Unprecedented heat records: Europe, US, and China continue to sizzle

Satya Soviet Patnaik shields himself from the sun while waiting in line to take a photo at the historic Welcome to Las Vegas Sign during a heat wave in Las Vegas. AFP/File

Extreme heat is scorching Europe and other parts of the world, causing wildfires and health concerns. 

In Greece and the Canary Islands, firefighters are battling blazes, while Spain has issued heat alerts. Italy’s Sardinia has warned children to avoid sports due to safety reasons. 

The United States is also experiencing a relentless heatwave, with Phoenix breaking a 49-year-old temperature record. From Washington to Beijing, authorities are urging people to stay hydrated and seek shelter from the sun. Southern France has seen local temperature records shattered. 

The World Meteorological Agency (WMO) warns that the trend of heatwaves shows no signs of decreasing. John Nairn, a senior extreme heat advisor at the WMO, stressed the need for the world to prepare for more intense heatwaves. The effects of global warming are evident in the increase in frequency and intensity of these events.

Wildfires continue to ravage areas in Greece, including the forest of Dervenohoria. In the Canary Islands, a fire has forced thousands of residents to evacuate, with poor air quality requiring face masks. Italy and Spain are also grappling with scorching temperatures, prompting red alerts in some regions. Sardinia and Sicily in Italy are at risk of surpassing a continent-wide heat record. In response, restrictions have been put in place, including limiting beach visits and forbidding sports activities.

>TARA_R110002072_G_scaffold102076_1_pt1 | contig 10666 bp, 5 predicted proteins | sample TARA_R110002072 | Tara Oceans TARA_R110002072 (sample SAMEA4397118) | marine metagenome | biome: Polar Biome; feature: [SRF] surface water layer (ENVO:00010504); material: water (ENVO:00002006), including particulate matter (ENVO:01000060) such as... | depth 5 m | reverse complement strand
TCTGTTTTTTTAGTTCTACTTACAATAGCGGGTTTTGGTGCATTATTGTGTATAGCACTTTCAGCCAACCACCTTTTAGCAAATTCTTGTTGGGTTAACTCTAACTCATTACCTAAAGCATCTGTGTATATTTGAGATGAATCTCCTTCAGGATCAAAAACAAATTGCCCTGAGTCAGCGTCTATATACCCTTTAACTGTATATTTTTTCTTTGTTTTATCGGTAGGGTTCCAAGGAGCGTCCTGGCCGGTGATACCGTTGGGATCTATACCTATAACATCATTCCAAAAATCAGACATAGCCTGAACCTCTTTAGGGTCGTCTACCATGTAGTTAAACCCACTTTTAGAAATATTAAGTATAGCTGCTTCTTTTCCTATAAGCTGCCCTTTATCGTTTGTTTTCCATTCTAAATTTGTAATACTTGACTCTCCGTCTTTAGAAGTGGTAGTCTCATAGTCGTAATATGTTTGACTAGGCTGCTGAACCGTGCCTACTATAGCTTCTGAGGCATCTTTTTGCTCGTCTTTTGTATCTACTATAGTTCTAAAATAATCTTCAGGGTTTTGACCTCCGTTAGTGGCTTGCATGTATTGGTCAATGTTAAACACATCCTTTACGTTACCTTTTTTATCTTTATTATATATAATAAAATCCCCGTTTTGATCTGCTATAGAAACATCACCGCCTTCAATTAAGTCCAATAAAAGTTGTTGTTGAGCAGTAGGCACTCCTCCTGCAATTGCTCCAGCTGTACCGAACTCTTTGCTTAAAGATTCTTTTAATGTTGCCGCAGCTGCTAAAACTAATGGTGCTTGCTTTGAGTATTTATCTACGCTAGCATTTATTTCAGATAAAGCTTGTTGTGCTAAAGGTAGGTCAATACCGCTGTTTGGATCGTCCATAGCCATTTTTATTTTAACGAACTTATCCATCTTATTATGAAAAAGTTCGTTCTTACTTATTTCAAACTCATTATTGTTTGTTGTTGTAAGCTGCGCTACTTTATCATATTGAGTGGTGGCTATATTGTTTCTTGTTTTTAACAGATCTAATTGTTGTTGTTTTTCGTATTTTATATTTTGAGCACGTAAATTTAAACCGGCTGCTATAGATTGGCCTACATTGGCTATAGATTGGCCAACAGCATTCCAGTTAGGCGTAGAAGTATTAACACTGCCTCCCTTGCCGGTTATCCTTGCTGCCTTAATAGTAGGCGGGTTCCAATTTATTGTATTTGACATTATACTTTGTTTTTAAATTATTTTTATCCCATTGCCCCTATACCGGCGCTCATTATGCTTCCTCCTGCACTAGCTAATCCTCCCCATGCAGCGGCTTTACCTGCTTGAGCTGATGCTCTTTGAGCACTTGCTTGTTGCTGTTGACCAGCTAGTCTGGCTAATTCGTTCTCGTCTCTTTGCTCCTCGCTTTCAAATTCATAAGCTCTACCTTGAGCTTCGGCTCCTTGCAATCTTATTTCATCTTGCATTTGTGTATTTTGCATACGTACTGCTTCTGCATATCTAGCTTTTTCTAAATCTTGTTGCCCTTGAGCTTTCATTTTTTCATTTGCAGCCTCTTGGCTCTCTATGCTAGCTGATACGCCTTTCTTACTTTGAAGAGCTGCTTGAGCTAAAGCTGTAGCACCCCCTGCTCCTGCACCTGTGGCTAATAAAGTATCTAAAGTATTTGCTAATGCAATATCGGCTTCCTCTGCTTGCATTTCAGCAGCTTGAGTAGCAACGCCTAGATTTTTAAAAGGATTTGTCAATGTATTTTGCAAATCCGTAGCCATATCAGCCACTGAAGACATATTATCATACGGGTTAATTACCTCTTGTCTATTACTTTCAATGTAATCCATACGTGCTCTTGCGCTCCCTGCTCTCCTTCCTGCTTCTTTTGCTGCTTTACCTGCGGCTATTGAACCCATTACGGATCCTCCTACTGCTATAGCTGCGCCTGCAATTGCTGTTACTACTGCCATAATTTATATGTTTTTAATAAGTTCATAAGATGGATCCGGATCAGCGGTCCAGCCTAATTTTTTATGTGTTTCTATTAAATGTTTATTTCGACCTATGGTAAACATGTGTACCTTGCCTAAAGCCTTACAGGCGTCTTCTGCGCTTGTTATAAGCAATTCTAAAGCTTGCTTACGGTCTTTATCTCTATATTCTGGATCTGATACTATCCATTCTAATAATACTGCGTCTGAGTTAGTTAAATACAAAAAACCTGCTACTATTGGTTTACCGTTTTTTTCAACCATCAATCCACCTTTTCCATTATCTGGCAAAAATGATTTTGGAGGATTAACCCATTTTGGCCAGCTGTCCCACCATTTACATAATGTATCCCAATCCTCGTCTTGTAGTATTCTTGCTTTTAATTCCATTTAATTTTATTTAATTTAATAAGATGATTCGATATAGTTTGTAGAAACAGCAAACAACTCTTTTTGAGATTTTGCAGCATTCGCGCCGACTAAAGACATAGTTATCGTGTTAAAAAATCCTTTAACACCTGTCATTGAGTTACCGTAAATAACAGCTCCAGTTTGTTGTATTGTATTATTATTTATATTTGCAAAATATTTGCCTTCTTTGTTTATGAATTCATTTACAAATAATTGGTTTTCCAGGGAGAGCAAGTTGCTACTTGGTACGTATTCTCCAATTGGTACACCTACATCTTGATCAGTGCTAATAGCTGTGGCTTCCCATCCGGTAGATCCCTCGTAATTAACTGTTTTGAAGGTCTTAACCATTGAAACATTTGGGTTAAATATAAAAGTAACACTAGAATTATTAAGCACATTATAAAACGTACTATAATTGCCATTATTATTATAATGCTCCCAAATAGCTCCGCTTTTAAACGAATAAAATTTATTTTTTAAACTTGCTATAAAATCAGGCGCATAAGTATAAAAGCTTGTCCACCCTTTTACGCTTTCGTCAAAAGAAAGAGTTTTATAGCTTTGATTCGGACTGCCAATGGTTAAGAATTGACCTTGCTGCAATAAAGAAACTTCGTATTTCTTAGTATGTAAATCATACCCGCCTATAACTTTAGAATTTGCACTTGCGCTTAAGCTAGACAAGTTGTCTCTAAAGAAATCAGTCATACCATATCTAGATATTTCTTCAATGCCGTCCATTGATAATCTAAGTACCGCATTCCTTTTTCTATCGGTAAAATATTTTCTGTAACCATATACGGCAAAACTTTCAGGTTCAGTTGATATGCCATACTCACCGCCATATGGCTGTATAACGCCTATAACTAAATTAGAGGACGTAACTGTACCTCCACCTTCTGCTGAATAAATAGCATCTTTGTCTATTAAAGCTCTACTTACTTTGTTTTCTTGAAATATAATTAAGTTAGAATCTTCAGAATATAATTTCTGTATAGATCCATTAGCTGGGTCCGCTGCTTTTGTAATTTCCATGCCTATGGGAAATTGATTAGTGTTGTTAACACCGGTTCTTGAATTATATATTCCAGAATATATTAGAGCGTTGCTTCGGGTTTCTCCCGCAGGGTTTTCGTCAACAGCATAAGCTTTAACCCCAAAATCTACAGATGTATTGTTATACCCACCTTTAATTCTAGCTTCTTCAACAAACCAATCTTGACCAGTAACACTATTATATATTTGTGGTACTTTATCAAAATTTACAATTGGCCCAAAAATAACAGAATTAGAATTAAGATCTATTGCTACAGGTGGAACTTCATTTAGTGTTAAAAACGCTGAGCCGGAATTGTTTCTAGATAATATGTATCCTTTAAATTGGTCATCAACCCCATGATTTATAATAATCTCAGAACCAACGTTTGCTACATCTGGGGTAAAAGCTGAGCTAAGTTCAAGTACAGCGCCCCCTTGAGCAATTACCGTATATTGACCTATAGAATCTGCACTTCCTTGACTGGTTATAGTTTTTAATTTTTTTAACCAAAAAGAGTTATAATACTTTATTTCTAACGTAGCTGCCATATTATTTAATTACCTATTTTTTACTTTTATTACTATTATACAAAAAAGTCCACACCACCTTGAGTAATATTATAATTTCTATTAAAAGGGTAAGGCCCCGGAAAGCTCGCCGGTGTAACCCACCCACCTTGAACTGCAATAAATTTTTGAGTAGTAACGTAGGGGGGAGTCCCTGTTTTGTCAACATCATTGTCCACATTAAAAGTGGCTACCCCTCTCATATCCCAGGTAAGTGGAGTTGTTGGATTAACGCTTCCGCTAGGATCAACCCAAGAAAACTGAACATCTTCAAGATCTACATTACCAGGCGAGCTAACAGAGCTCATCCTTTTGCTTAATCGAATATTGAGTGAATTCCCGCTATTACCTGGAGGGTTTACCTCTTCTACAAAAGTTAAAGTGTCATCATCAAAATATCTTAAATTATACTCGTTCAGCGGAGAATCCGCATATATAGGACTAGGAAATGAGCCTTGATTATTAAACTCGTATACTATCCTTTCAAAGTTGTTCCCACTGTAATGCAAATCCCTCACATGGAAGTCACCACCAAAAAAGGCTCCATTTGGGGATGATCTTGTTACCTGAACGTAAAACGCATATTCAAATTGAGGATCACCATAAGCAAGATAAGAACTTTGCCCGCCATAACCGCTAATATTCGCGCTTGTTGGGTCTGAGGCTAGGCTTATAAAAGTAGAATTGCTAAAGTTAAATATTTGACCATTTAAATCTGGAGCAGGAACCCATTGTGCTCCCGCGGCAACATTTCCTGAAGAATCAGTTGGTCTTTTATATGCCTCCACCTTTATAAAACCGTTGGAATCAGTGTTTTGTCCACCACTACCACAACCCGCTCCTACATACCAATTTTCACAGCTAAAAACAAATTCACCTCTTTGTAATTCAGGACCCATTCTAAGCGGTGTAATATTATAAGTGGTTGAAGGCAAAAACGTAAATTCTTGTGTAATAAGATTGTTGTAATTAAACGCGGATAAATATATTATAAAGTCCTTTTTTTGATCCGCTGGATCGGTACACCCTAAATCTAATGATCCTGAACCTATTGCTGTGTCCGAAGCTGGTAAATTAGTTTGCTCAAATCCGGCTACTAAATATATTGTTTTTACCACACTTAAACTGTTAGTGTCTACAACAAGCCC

Climate change is a significant factor contributing to these extreme weather events. Millions of Americans are experiencing dangerous heat levels, with warnings from the National Weather Service to practice heat safety. Phoenix in Arizona broke a record for consecutive days with temperatures of 110F or higher. Robert Vautard, director of France’s climate institute, highlights that the heatwaves across Europe and the world are a result of various factors amplified by climate change.

Record temperatures in parts of Asia have led to torrential rain and evacuations in southern China and Vietnam. The extreme heat coincides with the meeting between US climate envoy John Kerry and Chinese officials in Beijing, where they discuss reducing planet-warming emissions and the need for global leadership on climate issues.

As the world grapples with these unprecedented heatwaves, it becomes increasingly clear that urgent action is required to address climate change and mitigate its impact on our planet and the lives of people worldwide.

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